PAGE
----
I came home from a weeks vacation to find that my garden had virtually exploded while I was gone. The heavy rains of June followed by the July heat wave turned my garden into a lush jungle of towering lilies, heliopsis, and hydrangeas. The explosion of flowers was coupled with an explosion of weeds, including the invasive black swallow-wort vine that I battle every year.

Also known as Louis swallow-wort, Cynanchum nigrum is a member of the milkweed family imported to the U.S. from its native Europe as an ornamental vine. It was first noted in Ipswich, MA in 1864, escaping from the botanic garden where it is a weed and promising to become naturalized. Since then, black swallow-wort has become an invasive nuisance in the Northeast and Midwest, crowding out native plants in fields and forests. It is also a deadly host for the monarch butterfly, which lays its eggs on the vine, but its larvae do not survive feeding on this plant. Conservancy groups throughout the country are trying to educate the public about the threat of this plant to the environment.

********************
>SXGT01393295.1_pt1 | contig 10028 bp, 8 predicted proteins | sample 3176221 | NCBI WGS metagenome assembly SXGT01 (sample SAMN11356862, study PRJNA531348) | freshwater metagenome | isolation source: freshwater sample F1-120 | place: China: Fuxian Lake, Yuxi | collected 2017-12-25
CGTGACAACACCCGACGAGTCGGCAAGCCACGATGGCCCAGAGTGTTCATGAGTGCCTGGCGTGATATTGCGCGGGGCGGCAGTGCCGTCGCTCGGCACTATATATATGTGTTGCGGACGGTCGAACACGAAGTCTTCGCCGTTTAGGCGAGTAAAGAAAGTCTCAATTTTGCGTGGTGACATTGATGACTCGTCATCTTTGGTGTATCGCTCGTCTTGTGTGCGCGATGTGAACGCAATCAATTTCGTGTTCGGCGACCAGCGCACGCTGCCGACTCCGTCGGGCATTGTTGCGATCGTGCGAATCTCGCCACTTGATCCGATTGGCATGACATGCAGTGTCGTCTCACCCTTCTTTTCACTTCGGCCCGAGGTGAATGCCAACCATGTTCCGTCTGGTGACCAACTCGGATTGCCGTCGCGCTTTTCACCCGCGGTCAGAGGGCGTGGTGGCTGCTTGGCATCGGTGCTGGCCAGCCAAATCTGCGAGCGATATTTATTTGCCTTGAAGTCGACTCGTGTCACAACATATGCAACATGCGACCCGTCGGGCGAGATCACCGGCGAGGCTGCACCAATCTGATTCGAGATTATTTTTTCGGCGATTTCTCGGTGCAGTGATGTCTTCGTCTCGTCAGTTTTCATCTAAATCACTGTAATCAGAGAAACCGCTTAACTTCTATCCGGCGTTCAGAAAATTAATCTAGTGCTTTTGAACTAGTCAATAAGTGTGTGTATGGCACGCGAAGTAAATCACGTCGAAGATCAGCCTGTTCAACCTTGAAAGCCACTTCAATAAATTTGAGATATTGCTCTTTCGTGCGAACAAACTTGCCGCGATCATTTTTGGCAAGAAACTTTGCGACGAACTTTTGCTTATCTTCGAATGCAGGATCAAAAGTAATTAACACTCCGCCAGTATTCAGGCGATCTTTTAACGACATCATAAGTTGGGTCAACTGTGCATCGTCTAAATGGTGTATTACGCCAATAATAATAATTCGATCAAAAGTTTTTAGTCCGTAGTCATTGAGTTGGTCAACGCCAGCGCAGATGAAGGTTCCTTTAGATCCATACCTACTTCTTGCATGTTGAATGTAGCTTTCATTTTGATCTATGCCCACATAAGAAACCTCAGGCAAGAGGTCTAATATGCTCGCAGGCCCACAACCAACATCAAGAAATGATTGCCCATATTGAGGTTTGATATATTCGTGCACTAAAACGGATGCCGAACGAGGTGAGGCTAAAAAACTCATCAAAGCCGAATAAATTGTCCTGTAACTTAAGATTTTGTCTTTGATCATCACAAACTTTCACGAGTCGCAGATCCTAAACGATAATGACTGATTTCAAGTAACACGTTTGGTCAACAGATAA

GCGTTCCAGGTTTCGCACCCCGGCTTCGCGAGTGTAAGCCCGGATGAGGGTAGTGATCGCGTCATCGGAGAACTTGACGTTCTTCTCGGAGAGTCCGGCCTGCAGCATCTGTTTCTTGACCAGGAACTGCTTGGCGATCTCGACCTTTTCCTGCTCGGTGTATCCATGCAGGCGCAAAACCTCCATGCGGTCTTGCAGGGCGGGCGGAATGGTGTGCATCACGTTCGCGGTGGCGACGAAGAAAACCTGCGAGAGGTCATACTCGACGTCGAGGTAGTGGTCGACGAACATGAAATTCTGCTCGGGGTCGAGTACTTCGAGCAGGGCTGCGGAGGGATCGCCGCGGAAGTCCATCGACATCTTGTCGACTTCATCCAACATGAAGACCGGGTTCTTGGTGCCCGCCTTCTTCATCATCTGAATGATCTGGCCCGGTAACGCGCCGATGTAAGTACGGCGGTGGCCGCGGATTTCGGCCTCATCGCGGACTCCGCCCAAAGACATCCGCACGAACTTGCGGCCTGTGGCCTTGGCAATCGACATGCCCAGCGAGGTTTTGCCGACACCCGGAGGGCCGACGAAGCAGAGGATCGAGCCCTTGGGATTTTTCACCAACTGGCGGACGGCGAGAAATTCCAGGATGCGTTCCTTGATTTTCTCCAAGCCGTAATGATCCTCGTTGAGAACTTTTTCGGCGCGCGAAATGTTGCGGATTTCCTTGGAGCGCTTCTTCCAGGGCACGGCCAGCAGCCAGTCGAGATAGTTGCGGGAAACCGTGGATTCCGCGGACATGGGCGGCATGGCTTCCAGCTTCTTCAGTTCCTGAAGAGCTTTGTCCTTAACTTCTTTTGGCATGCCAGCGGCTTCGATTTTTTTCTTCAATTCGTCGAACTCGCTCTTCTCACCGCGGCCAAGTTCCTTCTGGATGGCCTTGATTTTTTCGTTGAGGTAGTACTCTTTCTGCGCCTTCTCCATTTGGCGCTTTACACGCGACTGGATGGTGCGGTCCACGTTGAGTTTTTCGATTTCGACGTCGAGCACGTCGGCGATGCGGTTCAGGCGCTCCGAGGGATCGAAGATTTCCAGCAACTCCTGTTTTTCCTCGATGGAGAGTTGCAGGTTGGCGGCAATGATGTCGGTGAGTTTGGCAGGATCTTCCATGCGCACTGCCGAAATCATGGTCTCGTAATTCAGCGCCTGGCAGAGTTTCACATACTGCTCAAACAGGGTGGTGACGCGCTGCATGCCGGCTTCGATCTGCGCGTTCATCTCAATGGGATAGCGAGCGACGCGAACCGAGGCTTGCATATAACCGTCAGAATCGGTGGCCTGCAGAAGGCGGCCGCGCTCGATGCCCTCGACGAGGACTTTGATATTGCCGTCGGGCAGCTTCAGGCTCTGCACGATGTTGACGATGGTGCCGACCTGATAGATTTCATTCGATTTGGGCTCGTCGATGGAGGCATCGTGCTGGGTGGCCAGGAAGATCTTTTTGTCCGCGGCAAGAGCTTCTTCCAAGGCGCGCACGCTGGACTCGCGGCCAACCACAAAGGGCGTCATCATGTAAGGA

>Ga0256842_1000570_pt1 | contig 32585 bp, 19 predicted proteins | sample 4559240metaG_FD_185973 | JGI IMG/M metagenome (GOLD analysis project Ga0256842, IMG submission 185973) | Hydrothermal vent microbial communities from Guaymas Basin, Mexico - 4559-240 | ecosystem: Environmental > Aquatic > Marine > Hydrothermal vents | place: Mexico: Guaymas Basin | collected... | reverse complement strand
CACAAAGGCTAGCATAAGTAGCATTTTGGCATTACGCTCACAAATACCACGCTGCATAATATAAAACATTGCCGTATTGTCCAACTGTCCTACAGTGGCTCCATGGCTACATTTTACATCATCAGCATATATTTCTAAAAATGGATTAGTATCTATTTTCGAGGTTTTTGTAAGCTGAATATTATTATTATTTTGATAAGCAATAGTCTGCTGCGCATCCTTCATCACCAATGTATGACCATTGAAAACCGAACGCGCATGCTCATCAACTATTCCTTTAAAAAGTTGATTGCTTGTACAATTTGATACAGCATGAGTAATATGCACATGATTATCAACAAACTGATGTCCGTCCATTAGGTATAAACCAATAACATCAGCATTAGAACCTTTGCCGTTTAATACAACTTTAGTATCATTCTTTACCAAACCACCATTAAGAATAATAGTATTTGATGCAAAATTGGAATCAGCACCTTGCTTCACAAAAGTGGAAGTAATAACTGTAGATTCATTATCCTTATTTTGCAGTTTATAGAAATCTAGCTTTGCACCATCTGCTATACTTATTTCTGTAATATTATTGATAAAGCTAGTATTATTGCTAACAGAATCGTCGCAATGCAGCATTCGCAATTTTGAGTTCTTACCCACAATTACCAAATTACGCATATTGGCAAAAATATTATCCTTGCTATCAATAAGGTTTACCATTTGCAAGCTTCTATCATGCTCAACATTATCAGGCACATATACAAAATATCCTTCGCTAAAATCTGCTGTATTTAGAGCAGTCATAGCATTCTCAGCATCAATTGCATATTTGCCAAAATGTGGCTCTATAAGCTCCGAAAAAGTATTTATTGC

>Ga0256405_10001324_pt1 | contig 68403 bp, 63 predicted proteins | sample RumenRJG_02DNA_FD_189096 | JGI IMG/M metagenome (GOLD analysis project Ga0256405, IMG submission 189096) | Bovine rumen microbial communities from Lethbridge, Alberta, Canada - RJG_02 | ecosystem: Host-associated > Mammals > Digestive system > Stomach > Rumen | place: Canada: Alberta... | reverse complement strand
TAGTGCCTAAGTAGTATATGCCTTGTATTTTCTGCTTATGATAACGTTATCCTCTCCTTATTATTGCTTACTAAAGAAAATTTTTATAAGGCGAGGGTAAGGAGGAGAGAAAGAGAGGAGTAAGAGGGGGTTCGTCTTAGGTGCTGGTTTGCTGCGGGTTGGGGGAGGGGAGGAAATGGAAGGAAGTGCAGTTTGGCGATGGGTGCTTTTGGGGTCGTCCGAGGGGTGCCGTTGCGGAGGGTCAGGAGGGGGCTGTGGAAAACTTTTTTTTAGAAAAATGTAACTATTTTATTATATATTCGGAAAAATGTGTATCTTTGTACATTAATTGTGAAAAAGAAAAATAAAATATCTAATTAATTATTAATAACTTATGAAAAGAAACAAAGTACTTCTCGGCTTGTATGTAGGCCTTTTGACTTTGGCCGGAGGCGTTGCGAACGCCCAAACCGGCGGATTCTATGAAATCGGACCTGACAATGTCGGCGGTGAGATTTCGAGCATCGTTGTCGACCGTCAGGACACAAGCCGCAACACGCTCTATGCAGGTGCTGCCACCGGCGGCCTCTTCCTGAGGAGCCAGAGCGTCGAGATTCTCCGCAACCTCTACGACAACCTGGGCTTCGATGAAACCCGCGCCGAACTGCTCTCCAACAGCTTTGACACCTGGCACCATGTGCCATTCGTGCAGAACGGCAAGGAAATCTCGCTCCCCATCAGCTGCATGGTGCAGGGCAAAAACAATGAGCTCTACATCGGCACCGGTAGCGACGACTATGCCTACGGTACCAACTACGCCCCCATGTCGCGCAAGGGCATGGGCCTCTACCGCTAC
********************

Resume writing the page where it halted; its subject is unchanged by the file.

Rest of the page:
The vines emerge in the spring, and can literally grow a foot overnight in wet weather. They quickly wind around your precious peonies, pulling the heavy blooms down to the ground, sprawl over entire shrubs, or grow right through the center of a rare epimedium that you bought from a hybridizer for a tidy sum. These vines thrive everywhere, from sun or shade, rich humus or heavy clay, alkaline or acidic soil.

Black swallow-wort sports glossy oval-shaped leaves with pointed tips, 3-4 inches long, that occur in pairs along the stem.

The small, dark purple flowers are star-shaped and borne in clusters.

The flowers are self-pollinating and quickly produce a bounty of seed pods that dangle from the stems. The seeds are equipped with their own downy parachutes that aid in wind dispersal, which begins in late July and continues through fall. The plants also spread through underground rhizomes that form large clumps.